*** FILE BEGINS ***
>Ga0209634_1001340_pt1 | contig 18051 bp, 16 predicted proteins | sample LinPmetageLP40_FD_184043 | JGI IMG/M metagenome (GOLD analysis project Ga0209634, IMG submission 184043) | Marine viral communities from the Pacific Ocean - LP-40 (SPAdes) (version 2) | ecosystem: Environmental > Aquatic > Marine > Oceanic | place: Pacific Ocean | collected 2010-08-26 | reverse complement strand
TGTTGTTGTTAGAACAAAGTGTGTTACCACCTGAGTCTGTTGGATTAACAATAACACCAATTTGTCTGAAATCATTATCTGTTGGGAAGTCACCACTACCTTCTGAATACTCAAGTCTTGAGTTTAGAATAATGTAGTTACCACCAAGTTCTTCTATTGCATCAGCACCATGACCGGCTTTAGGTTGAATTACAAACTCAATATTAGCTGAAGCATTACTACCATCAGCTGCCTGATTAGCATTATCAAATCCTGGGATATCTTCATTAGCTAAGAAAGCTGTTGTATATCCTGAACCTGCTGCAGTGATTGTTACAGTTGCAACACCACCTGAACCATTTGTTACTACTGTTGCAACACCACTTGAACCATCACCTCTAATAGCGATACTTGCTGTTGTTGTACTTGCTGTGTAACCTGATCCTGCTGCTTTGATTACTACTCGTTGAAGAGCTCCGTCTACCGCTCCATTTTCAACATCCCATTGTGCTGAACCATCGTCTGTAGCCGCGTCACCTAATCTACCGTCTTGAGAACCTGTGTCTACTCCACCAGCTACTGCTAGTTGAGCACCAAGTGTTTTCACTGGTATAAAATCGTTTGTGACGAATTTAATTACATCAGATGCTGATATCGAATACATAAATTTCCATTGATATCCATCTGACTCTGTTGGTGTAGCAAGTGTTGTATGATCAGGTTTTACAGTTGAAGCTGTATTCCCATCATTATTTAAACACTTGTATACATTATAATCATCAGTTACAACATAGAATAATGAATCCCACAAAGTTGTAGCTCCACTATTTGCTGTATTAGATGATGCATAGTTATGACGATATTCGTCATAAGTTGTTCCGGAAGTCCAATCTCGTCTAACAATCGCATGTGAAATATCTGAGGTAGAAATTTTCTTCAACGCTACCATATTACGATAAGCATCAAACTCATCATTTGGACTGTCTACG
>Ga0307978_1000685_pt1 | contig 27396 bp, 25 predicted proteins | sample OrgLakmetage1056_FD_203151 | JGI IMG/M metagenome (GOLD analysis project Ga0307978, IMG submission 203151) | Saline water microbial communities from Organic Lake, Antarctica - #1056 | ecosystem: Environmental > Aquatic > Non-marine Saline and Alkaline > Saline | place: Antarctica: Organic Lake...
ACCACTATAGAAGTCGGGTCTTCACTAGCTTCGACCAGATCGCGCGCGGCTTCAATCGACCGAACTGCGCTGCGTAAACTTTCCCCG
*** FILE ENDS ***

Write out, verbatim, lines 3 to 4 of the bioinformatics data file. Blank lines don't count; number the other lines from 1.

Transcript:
>Ga0307978_1000685_pt1 | contig 27396 bp, 25 predicted proteins | sample OrgLakmetage1056_FD_203151 | JGI IMG/M metagenome (GOLD analysis project Ga0307978, IMG submission 203151) | Saline water microbial communities from Organic Lake, Antarctica - #1056 | ecosystem: Environmental > Aquatic > Non-marine Saline and Alkaline > Saline | place: Antarctica: Organic Lake...
ACCACTATAGAAGTCGGGTCTTCACTAGCTTCGACCAGATCGCGCGCGGCTTCAATCGACCGAACTGCGCTGCGTAAACTTTCCCCG